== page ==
AP Language and Composition will follow the guidelines stipulated by The College Board and require “expository, analytical, and argumentative writing assignments that are based on readings representing a wide variety of prose styles and genres.”
The course will emphasize critical thinking, analysis, and synthesis of ideas presented by authors. Students will be reading full-length fiction and non-fiction texts throughout the year through their independent reading. In class readings will pull from a broad range of non-fiction essays, film clips, excerpts, political cartoons, editorials, speeches, etc. The instructor will provide direct feedback as well as opportunities for peer review and student self-reflection to foster the development of the successful use of rhetorical strategies in students’ writing. The rigor of this course is matching that of an introductory college course and as such, I expect you to conduct yourself in a manner fitting that environment. I expect you to keep up with your outside reading assignments, and when you come to class, be prepared for discussion and group interaction. Discussion of contemporary issues is another hallmark of this course. Respect for the opinions and the ideas of others is necessary for a productive learning atmosphere. In addition, I assume that you are capable of maintaining an appropriate work schedule to complete assignments in a timely manner.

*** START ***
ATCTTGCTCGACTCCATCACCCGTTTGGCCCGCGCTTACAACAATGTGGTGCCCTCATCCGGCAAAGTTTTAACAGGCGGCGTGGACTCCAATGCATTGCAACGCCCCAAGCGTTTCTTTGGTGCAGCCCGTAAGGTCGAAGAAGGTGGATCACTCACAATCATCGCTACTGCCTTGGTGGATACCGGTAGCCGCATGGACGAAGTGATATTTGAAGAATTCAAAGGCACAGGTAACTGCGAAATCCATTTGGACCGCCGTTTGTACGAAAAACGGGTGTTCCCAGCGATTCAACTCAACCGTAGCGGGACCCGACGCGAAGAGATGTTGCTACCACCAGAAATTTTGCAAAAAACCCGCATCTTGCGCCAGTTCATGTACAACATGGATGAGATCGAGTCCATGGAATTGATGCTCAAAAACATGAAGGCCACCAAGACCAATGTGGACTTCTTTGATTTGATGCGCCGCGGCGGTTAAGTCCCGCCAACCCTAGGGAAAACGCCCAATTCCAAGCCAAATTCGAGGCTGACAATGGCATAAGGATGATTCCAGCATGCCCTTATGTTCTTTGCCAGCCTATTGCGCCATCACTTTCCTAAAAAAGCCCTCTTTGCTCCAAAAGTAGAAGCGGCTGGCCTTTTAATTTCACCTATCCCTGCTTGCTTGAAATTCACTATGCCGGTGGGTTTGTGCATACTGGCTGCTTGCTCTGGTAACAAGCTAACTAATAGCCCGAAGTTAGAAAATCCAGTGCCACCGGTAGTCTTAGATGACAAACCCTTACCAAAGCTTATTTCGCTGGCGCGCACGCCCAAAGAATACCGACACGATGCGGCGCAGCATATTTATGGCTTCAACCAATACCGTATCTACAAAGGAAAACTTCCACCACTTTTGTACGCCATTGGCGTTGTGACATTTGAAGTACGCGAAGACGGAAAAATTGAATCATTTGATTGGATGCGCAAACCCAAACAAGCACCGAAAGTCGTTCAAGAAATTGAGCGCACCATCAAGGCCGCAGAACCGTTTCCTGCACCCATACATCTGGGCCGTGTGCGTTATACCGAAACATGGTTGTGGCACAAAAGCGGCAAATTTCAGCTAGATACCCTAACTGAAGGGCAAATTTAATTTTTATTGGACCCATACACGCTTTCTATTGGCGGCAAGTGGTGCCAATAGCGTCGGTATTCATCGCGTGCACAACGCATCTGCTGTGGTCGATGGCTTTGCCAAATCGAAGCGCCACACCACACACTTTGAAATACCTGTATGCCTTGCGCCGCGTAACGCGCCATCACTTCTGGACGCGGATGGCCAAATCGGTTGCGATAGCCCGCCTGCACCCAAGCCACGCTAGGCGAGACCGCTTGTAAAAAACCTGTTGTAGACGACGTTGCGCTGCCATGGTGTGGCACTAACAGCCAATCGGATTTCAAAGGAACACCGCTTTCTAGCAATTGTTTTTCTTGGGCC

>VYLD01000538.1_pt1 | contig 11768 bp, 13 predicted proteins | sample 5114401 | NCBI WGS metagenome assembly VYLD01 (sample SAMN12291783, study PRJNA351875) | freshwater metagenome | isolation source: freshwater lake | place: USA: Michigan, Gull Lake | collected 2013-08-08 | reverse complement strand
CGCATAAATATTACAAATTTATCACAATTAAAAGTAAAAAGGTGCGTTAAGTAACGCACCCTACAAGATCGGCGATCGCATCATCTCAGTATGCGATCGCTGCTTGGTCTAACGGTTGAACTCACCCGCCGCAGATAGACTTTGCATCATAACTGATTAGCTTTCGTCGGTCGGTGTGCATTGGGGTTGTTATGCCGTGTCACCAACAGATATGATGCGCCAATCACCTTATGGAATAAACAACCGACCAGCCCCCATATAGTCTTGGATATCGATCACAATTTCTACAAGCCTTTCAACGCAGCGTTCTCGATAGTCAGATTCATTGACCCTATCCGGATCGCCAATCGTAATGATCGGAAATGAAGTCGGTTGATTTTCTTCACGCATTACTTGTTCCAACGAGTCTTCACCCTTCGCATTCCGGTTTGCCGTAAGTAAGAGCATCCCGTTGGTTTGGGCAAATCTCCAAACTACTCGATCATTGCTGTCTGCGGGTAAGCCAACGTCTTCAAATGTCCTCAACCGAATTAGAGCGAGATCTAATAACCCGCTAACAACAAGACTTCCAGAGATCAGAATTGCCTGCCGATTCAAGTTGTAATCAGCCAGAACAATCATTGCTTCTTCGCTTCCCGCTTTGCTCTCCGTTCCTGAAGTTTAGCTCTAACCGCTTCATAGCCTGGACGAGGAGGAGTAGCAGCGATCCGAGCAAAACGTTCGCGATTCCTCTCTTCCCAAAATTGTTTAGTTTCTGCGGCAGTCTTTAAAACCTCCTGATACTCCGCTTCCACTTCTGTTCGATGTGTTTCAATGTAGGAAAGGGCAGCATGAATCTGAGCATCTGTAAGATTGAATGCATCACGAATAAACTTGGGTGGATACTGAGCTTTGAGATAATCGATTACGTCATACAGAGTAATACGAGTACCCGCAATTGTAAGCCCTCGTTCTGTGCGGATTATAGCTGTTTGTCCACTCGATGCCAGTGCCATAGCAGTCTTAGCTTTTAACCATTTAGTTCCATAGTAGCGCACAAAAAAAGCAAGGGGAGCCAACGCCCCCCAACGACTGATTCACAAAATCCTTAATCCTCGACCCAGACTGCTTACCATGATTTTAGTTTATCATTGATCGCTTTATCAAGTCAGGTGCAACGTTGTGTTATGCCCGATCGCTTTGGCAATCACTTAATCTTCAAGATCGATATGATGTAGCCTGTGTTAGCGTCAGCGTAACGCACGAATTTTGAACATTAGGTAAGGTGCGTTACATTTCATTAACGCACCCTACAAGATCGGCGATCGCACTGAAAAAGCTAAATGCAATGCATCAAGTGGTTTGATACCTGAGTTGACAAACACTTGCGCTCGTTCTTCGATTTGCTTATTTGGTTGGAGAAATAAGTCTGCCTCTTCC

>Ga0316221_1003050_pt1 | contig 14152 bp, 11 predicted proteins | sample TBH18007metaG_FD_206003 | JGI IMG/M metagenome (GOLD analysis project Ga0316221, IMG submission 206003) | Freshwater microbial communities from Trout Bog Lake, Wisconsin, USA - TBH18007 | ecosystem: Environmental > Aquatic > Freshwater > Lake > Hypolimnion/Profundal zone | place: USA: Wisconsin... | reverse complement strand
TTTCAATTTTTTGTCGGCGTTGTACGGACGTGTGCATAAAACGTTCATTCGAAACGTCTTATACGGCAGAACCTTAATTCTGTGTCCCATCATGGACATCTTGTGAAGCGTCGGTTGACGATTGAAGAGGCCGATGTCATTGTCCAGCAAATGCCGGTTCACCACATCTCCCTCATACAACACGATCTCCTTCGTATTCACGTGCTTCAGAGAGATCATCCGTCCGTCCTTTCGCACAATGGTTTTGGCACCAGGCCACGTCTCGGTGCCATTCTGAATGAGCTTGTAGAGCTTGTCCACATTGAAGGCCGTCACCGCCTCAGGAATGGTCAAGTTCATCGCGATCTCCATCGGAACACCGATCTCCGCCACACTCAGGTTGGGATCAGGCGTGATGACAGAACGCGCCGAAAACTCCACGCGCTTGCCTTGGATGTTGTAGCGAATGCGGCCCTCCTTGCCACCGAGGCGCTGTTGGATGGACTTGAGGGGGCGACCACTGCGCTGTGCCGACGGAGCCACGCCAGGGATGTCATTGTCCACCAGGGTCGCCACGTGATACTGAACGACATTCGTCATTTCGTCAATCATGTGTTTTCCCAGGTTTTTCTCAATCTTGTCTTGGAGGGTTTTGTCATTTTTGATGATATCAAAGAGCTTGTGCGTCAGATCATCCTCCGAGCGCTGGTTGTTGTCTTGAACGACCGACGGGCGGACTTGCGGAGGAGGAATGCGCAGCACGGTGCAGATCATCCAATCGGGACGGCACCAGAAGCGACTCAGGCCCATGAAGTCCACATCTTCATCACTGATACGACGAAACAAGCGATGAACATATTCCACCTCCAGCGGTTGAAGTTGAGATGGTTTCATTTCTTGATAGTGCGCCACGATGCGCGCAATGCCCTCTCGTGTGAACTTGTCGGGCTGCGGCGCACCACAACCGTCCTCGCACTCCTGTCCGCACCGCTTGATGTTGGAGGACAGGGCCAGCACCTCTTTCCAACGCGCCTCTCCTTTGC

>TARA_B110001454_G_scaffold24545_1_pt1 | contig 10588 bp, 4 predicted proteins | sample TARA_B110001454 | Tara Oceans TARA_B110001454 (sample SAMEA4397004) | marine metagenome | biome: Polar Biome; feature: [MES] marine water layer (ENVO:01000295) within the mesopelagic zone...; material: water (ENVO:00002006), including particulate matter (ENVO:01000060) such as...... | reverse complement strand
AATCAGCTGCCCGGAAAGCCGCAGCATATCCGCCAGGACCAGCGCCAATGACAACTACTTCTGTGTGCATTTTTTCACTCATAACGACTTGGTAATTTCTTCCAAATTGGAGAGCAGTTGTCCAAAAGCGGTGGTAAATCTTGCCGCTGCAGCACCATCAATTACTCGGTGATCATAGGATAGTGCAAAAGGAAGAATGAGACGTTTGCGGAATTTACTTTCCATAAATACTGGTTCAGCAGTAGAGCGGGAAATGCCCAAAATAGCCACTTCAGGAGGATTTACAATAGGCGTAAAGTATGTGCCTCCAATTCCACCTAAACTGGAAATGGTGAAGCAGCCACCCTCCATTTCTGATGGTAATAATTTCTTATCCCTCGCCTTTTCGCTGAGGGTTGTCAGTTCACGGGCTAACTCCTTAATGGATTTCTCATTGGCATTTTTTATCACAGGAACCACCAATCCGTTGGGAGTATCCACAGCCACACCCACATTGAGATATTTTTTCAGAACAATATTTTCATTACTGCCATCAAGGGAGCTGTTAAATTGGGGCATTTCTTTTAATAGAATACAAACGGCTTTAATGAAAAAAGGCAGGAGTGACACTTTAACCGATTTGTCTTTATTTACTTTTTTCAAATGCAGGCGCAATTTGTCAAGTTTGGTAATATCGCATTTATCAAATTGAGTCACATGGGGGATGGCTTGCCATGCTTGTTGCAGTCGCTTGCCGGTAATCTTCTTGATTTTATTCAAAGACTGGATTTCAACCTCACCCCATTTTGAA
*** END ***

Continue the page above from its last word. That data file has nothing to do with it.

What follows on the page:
Students in AP English III will explore reading, writing, research, technology, and presentation through analysis of American fiction and nonfiction. A course that accurately replicates work in a college or workplace, AP English III will help students learn a wide repertoire of communication and interpersonal skills that they can use in their transition into the adult world. Students will collaborate with each other and teachers, as they seek opportunities to explore the shaping of discourse through the examination of novels, drama, speeches, essays, and visual tests, applying newly acquired skills to the development of their own original writing and research.
How you will learn in this course:
Students will learn through reading, writing, speaking, discussion, and inquiry. They will independently create and pursue learning goals. They will use many resources, both technology and text-based, to gain and share knowledge.
Why this course is important:
This course serves to strengthen reading, writing, and speaking skills in a way that is authentic and meaningful for all disciplines. This course is important for students who want to gain independence, confidence, and mastery in language skills as they apply themselves in a unique setting that fosters creativity, responsibility, critical thinking, and professionalism.
Blue or black pens
Composition journal or spiral notebook
Requested Classroom Supplies:
Tissues (we always need these!)
Post-it notes (any sizes)
Ream of colored printer paper (any color)
Though not required, you will find these works useful to have at home and in college (many available in electronic form).
The Elements of Style, Strunk and White